“If it sounds too good to be true, it probably is.”
That’s the adage veterans can keep in mind when seeking assistance with filing disability claims, said Mike Stoddard, national service director for the Benefits Service program at Wounded Warrior Project® (WWP).
Applying for disability, rating changes, or pensions with the Department of Veterans Affairs (VA) can be a confusing and daunting process for many veterans. Some businesses try to take advantage of that by charging excessively for assistance in filing VA claims, even promising to increase disability ratings or to get veterans disability in the first place.
Seek Accredited Veterans Service Organizations to File Claims
Veterans can file VA claims on their own behalf for free through the VA, but also have access to numerous veterans service organizations (VSOs), like WWP. VSOs can help warriors file claims completely free of charge — and are also accredited by the VA. While VSOs can’t guarantee a positive result, many — like WWP — have the expertise, experience, and, most importantly, the recognized right to help veterans collect the benefits they deserve in a manner that honors their service.
Stoddard said veterans need to be careful about claims that make guarantees or promises.
“Some companies will advertise that they do something better than the VSO or accredited agents, but that's really false,” he said. “I don't know any accredited agent that would ever tell someone, ‘I can guarantee you will get x-amount percentage increase.’ It's just not possible.”
Predatory Claims Practices Became More Common During the Pandemic
Stoddard said the COVID-19 pandemic helped create a surge of predatory practices during a time when many veterans may have been most vulnerable. Because of the pandemic, many warriors had appointments canceled or postponed, Stoddard said, leaving veterans potentially more susceptible to predatory tactics.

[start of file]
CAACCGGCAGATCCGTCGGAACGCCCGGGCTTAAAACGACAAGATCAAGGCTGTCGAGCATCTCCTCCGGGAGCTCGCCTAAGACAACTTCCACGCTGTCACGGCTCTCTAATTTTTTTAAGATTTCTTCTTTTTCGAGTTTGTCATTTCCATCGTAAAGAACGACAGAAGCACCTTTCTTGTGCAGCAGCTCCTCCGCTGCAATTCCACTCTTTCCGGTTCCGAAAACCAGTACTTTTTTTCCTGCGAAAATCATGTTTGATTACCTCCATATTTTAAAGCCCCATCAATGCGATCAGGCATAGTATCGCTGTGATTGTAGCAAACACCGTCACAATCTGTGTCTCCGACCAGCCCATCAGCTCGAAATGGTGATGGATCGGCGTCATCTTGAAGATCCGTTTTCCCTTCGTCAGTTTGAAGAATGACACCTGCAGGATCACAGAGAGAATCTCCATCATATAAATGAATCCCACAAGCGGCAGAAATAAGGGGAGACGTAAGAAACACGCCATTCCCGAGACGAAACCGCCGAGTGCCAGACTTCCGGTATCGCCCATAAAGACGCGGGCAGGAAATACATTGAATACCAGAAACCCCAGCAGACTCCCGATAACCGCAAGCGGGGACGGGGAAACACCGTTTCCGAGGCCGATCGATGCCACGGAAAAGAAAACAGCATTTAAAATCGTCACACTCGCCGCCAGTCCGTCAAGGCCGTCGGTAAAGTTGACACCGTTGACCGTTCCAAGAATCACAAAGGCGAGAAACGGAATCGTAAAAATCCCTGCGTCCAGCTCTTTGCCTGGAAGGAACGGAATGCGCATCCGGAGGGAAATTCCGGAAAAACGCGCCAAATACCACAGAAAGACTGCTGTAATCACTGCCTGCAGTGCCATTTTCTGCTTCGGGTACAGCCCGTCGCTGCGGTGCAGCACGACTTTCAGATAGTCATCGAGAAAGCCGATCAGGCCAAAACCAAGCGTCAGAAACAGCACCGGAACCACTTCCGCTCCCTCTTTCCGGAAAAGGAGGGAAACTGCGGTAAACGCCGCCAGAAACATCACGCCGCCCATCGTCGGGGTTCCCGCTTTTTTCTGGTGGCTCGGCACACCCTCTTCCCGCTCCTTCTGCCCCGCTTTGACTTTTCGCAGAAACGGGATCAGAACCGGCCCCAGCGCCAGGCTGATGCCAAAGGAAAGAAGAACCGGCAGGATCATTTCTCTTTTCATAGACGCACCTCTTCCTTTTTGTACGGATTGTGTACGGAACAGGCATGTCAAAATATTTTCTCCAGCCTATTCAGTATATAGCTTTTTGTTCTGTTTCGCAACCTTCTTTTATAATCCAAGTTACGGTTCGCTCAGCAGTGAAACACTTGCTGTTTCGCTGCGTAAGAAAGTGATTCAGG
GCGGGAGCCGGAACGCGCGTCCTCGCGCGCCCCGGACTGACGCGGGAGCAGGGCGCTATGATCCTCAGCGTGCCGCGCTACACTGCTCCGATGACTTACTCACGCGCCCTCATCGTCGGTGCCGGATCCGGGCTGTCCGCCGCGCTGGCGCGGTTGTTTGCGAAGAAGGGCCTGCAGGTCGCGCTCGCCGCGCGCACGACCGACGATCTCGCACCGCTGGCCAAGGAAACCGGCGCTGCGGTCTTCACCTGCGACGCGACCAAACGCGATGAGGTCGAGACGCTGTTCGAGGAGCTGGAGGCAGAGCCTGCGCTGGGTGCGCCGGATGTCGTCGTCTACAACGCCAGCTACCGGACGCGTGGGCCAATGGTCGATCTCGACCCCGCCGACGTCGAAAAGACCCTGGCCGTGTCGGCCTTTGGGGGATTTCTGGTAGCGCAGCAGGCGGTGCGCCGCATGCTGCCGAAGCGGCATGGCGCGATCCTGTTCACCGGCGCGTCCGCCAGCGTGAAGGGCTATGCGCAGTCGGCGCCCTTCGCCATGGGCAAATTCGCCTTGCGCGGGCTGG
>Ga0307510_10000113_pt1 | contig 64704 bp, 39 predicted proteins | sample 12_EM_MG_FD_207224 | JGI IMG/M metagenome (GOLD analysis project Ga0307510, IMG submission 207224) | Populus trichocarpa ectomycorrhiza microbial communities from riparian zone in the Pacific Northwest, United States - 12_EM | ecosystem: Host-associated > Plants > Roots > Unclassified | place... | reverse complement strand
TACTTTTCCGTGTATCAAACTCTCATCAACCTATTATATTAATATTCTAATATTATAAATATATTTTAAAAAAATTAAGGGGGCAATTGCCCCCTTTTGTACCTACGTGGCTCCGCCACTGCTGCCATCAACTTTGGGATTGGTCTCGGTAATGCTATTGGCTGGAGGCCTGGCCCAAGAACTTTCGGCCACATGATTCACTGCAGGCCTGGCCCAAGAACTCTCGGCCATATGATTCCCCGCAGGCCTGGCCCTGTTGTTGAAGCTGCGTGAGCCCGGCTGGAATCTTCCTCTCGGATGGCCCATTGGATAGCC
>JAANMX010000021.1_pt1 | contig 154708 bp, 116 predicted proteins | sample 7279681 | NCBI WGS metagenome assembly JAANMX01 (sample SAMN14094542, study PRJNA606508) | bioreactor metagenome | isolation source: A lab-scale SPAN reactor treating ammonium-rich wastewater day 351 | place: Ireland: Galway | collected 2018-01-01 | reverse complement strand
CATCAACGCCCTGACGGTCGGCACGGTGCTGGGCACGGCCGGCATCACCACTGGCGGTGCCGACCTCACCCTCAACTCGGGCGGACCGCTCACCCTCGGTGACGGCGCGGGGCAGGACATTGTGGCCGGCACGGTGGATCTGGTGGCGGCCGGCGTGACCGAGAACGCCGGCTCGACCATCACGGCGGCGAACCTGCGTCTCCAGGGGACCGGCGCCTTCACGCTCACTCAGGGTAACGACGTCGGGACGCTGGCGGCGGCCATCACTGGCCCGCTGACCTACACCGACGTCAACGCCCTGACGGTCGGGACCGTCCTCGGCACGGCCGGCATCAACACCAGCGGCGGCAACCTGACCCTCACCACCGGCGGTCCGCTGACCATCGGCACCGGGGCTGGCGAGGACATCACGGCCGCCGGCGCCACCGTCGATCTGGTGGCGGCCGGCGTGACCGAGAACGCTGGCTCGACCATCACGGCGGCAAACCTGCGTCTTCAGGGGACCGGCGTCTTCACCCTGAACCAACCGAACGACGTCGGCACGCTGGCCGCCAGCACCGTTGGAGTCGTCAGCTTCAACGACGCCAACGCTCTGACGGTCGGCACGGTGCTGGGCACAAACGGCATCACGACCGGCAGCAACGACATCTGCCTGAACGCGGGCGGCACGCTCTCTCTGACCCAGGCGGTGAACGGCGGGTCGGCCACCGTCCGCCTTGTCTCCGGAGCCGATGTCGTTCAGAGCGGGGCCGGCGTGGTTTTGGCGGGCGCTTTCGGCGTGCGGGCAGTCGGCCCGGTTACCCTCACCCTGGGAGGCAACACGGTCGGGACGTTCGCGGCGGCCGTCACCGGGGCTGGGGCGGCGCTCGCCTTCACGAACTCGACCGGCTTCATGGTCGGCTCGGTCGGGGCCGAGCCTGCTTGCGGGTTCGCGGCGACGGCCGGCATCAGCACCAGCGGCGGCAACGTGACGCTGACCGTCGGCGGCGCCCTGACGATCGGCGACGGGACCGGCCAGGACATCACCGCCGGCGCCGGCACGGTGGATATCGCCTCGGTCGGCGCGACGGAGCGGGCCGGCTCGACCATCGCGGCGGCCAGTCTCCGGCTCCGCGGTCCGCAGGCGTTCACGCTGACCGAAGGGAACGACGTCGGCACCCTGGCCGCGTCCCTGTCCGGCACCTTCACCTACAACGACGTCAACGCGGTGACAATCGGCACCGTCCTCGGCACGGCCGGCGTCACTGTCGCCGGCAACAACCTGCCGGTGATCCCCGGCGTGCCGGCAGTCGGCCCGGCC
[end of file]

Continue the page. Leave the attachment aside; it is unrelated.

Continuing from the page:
In turn, the pandemic was sometimes used as an opportunity to target veterans on social media, with promises to increase disability ratings and offers of “free” evaluations. The veteran could end up paying thousands of dollars upfront or even a portion of their disability payments for an extended period — all for help they can get for free.
“What they found was an opportunity to reach out to warriors and say, ‘we'll take care of everything for you, and we’ll get you an increase in your rating,’ but it came at a cost,” Stoddard said. “And the problem is veterans are being scammed with poor-quality claims advice, locking them into harmful contracts, and, in some cases, getting access to personal information that is not needed.”
Stoddard said a common predatory practice is accessing the veteran’s info through the VA website or eBenefits by using the veteran’s login information. Legally, only VA-accredited individuals and organizations can assist veterans and their family members with benefits claims.
Be Wary of Signing Complicated and Confusing Contracts
Another bad practice is using confusing tactics or ambiguous language in contracts, purposely designed to mislead the veteran.
“The contract the veteran signs are long, confusing, sometimes illegal, documents that typically run over 10 pages long,” Stoddard said.
Stoddard warns warriors to be on the lookout for these practices and to make sure the assistance they receive is from a reputable source.
The VA provides a searchable database of accredited VSO representatives, attorneys, and agents to help veterans navigate the benefits process and avoid unscrupulous tactics.
“Don’t pay for your benefits advocacy, come see an accredited agent,” Stoddard said. “It’s important that warriors know, sometimes what seems like the fastest path to getting something is really a barrier to getting you what you need and costs you money that you don't need to spend.”
Contact: — Paris Moulden, Public Relations, email@example.com, 904.570.7910
About Wounded Warrior Project
Since 2003, Wounded Warrior Project® (WWP) has been meeting the growing needs of warriors, their families, and caregivers — helping them achieve their highest ambition. Learn more.